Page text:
Bike share program offered

Taking in the calming temperatures of fall, the palette of oranges and reds, the smell of pumpkin spice and the soothing breeze in the neighborhood just got easier — and healthier.

Cadence, a 2,200-acre master-planned community in Henderson, has led the charge to get residents outside with a free bike share program. The program for neighborhood offers free bikes that residents can check out, use as they please and return to bike racks at the Cadence Home Finding Center, Central Park or at various model homes throughout the community.

“Borrowing a bike is easy,” said Cheryl Persinger, vice president of marketing for Cadence.

New riders create an account at and receive a PIN to unlock the bike. The PIN is entered onto the back of a bike, which can be reserved, located on a rack in one of the many locations within Cadence.

“Each bike is tracked with GPS. This lets Cadence track the bikes in case one isn’t returned. It also allows for contact with the rider if the rider seems to be renting the bike for an unusually long period,” Persinger said. “If there is an issue, someone can follow up with the rider and provide assistance if necessary.”

Cadence reports 150 registered users have cycled 272 trips with its bike share program, and that most of the 387 miles have been marked within the community.

An increase in bike riders typically equates to a decrease in drivers, and cars, on the road. What community doesn’t want fewer cars and less traffic?

Cadence connects to the River Mountain Loop Trail and the Lake Mead Trail, the bike share program makes it easy to enjoy the outdoors and take a ride without making the financial investment in equipment or the time commitment to maintaining the bikes.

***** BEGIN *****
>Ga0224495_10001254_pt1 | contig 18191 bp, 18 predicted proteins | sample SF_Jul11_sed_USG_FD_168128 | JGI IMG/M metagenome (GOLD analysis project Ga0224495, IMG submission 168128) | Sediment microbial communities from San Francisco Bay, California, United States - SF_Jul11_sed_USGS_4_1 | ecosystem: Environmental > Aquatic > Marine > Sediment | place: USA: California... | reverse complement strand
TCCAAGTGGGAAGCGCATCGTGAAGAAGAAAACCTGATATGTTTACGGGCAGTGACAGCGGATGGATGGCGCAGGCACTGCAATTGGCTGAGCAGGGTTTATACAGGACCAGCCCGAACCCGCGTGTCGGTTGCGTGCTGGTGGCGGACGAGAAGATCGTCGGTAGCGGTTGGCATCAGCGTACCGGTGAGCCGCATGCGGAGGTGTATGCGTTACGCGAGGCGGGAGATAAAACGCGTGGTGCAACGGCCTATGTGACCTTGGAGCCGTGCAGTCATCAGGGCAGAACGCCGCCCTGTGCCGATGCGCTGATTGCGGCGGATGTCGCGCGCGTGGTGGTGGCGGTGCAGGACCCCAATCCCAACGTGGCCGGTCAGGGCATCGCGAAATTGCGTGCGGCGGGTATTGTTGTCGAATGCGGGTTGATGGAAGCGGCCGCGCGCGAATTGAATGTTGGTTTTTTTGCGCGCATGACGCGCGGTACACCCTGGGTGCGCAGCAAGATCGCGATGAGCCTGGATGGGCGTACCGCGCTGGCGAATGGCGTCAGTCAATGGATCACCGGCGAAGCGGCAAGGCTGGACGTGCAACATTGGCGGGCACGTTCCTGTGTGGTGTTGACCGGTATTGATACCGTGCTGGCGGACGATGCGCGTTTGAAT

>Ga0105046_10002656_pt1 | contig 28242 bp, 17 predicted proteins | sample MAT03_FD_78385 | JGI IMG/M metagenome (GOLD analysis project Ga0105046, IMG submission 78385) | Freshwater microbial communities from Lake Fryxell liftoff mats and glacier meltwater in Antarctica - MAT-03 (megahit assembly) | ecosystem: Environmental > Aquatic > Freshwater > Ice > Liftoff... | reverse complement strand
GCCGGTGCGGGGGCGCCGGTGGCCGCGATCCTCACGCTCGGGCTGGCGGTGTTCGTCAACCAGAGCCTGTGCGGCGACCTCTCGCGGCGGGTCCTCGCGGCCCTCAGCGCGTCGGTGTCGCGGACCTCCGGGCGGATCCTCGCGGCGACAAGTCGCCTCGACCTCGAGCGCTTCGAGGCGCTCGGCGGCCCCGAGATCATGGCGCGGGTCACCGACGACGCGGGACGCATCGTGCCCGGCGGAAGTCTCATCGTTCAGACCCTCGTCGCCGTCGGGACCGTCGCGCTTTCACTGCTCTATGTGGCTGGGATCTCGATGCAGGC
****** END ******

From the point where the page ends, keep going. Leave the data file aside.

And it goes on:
“Cadence oversees the bike share program, including handling repairs. If users note that a repair is necessary, they can log into the website and send a message. This flags the bike as in need of repairs and lets Cadence fix the bike or remove it from the rotation if necessary,” Persinger said.

Summerlin has more than 150 miles of trails that connect its neighborhoods along the western Las Vegas Valley. Many residents have bike clubs that take advantage of the trails in the mornings, evenings and weekends. Several bike shops in the area offer classes for beginners and events. Summerlin also hosts the annual Tour de Summerlin, which now starts in Downtown Summerlin. It is held each April.

If the weather and the decreased traffic congestion aren’t enough motivation to ride through the neighborhood, consider the Mayo Clinic’s recommendation: “Regular aerobic activity such as walking, bicycling or swimming can help you live longer and healthier.”

According to the clinic, the physical effects of physical activity like bicycling includes:

• You breathe faster and increase oxygen in your blood.

• Increased blood flow to muscles and lungs.

• A release of endorphins that naturally makes you feel better.

• Increases stamina.

• Helps you lose weight or keep it in check.

• Can activate your immune system and keep viral illness at bay

• Strengthens your heart.

• Boosts your mood.

• And ultimately, as a combination of these effects, help you live longer.

But, don’t forget the helmet. The National Highway Traffic Safety Administration reported 743 bicyclist deaths in 2013 and 48,000 injured.

“All bicyclists should wear properly fitted bicycle helmets every time they ride,” the NHTSA advises. “A helmet is the single most effective way to prevent head injury resulting from a bicycle crash.”

The NHTSA also remind riders and drivers that bicyclists have the same rights (and laws) to the road as motor vehicles and caution drivers to be aware of bicyclists, allow at least 3 feet of space when passing, yelled to bikes at intersections and look for riders when opening doors or pulling from parking spaces.

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